To me this is the Kings new suit of clothes . Why do they use this under powered motor ? It isn't a miracle of anything that I can think of . I do accept that it is a good compromise between vibration and power . However vibration can be solved .
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Old 1st May 2012, 12:15 AM   #14
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Nigel, 0.22uf is the wrong value for the Premotec motor, you actually want 0.2uf.

The reason the Premotec motor is noisy is because it is effectively used unloaded in a turntable once it gets up to speed. In most turntables there is very little drag, so you need very little power, high torque= good is a myth, there's point using a high torque motor when it is effectively experiencing almost zero load. And you can trust me on this any free spinning turntable bearing is pretty damn close to zero load.

Apply a little drag, carefully and evenly and the premotec smooths out to something quite superb. In fact the Premotec motor is capable of incredibly high performance when handled correctly.

I currently use one with to drive my Kuzma S, with a modded bearing that has increased viscous drag. It sounds and measures better than my SME10, with its digitally controlled, 3 phase supplied, dynamically balanced, external rotor, DC motor.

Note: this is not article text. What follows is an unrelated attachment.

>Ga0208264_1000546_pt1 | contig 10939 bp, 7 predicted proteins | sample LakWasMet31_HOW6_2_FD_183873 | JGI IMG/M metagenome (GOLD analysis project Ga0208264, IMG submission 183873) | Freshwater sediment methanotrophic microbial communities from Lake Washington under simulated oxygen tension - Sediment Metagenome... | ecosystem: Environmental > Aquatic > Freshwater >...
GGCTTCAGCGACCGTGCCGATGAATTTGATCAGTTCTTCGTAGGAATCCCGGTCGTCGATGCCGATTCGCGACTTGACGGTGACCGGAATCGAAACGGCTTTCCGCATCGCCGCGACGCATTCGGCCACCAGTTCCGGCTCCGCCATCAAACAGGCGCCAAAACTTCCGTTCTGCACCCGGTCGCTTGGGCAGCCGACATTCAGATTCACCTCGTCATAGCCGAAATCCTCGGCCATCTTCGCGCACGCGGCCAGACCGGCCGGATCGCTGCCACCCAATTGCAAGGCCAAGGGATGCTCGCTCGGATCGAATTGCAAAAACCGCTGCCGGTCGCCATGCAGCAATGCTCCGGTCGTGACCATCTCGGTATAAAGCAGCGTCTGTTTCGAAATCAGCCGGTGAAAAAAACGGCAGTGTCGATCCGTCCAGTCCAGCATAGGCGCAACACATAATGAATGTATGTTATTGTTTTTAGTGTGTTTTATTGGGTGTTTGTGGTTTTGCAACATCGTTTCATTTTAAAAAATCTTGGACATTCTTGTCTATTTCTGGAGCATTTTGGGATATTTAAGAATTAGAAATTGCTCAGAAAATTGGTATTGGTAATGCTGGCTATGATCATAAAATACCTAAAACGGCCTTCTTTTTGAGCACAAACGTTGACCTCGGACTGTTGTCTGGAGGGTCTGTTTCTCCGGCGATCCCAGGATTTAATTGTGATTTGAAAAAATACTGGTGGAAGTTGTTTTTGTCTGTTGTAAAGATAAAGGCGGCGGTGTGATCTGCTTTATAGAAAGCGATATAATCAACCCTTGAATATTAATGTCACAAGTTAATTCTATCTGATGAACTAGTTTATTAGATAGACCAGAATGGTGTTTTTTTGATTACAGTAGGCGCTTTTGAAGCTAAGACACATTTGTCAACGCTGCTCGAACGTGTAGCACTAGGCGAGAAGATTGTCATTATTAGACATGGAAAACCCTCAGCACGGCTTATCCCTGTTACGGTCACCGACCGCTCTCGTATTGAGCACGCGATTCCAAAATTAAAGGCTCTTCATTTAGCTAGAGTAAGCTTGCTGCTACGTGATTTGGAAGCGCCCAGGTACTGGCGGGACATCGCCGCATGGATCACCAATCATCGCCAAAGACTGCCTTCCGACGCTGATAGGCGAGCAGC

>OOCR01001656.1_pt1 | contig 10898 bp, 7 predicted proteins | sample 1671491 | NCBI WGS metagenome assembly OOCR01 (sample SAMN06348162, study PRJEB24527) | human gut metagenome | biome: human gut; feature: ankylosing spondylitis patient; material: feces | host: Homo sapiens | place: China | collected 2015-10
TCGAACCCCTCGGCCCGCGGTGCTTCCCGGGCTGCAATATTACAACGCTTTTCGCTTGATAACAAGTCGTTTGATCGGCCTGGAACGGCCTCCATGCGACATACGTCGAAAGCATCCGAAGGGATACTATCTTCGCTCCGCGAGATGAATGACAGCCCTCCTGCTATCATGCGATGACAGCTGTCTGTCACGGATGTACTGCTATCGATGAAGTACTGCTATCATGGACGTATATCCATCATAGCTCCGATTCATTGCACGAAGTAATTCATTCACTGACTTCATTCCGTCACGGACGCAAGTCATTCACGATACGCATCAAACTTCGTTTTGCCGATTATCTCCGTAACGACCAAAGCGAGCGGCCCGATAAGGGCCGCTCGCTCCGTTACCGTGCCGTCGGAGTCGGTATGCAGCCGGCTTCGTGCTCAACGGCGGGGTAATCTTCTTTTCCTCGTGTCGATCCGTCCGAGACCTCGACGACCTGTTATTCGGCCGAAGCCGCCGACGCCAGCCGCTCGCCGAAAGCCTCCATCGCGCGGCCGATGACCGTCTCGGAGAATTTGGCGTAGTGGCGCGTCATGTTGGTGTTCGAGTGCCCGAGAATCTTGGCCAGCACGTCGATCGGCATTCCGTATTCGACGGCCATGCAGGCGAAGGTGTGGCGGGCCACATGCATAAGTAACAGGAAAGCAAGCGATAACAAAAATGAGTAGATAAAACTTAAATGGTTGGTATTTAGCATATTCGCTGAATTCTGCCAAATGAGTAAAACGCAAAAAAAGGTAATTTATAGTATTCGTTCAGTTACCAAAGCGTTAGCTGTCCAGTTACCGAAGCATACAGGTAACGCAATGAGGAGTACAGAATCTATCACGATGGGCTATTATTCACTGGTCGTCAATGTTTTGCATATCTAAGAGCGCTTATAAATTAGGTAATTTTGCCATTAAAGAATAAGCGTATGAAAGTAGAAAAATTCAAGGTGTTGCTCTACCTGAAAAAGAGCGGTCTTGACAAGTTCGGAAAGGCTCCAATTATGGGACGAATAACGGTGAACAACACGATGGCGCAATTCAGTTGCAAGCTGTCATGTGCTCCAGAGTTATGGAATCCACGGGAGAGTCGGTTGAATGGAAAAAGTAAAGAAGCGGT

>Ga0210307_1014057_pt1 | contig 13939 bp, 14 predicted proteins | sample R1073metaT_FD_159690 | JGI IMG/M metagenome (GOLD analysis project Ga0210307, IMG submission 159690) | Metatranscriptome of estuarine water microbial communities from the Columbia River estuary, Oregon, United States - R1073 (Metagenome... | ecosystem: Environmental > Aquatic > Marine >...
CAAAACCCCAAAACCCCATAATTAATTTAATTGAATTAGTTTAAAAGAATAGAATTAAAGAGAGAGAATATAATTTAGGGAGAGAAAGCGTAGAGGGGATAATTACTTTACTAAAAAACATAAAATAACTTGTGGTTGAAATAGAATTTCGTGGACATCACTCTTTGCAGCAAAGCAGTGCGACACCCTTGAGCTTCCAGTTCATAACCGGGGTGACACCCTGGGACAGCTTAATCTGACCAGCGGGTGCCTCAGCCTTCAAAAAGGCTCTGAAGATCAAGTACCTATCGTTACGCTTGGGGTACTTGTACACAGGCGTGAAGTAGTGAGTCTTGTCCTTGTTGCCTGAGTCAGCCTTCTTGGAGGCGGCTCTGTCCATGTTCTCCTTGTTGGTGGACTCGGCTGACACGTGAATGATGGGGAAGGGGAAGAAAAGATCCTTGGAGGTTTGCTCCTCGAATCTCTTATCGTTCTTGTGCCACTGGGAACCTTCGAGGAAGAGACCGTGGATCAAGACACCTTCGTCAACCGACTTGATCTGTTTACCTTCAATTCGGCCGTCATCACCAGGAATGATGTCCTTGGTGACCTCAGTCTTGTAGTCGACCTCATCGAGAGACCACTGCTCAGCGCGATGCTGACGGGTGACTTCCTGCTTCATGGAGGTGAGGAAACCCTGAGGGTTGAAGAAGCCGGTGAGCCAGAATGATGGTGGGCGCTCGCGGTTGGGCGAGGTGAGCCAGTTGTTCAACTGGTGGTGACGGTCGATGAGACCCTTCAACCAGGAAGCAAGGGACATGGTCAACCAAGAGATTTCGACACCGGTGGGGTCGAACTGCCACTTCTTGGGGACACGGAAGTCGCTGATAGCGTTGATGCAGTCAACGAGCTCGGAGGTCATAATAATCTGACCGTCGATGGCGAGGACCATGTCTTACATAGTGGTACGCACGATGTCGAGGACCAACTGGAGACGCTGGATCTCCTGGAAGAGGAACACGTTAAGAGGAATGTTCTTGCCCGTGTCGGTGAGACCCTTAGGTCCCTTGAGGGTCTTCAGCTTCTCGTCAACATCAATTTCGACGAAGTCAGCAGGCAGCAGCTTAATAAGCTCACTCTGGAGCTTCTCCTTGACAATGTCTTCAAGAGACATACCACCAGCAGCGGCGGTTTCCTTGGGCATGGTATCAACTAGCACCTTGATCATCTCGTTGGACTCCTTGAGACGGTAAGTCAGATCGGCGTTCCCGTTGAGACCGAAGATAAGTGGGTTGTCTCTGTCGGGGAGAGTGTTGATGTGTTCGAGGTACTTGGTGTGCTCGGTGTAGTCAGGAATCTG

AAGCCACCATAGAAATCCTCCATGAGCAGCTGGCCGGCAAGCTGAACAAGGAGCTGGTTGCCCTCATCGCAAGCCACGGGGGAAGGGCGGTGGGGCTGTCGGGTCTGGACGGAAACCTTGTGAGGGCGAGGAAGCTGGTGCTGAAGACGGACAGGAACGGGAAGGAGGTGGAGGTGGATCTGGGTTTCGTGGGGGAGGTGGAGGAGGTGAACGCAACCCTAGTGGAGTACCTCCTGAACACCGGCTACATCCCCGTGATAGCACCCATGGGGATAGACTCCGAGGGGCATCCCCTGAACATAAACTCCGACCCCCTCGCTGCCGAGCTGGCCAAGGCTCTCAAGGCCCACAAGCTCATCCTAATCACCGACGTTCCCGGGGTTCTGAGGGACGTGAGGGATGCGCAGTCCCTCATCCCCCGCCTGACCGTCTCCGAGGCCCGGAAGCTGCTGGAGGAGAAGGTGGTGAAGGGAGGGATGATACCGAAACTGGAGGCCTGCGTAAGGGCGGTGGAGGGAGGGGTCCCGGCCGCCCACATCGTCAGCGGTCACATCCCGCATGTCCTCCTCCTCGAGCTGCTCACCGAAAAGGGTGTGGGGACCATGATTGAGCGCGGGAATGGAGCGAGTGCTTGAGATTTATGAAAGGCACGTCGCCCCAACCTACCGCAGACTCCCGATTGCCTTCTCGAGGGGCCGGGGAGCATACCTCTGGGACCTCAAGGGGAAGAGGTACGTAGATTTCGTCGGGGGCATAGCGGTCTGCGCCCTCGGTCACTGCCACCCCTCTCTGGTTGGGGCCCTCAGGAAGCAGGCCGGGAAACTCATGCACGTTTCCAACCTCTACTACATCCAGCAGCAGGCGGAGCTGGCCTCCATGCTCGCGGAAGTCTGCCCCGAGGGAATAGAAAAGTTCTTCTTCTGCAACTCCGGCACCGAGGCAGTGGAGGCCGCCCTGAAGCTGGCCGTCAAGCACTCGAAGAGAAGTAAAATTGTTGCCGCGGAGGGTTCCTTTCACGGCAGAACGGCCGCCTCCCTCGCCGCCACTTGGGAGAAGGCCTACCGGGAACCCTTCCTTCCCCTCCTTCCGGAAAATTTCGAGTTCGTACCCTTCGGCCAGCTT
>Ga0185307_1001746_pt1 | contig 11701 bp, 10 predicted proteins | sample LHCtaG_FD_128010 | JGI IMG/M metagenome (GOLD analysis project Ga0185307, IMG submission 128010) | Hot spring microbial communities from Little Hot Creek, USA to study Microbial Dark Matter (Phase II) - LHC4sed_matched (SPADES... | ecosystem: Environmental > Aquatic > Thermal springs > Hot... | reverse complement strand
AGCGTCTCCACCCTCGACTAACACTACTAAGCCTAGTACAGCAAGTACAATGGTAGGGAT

Supposition tends not to be the best tool for selecting parts, you really need to work with them to find out what's capable of what level of performance, you may find some surprising results.
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Old 1st May 2012, 12:17 AM   #15
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Quote:
Originally Posted by stratus46 View Post
All that high performance milling and the arm is aligned by eyeball? The wires soldered with a piece of junk iron and then the downward force appears to be achieved by using an off balance arrangement (by far the most common - AND WRONG way to do it) Other than that.....

G
It's a unipivot, short of fouling the bearing pillar what does the alignment matter?
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Old 1st May 2012, 09:42 AM   #16
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Default That motor .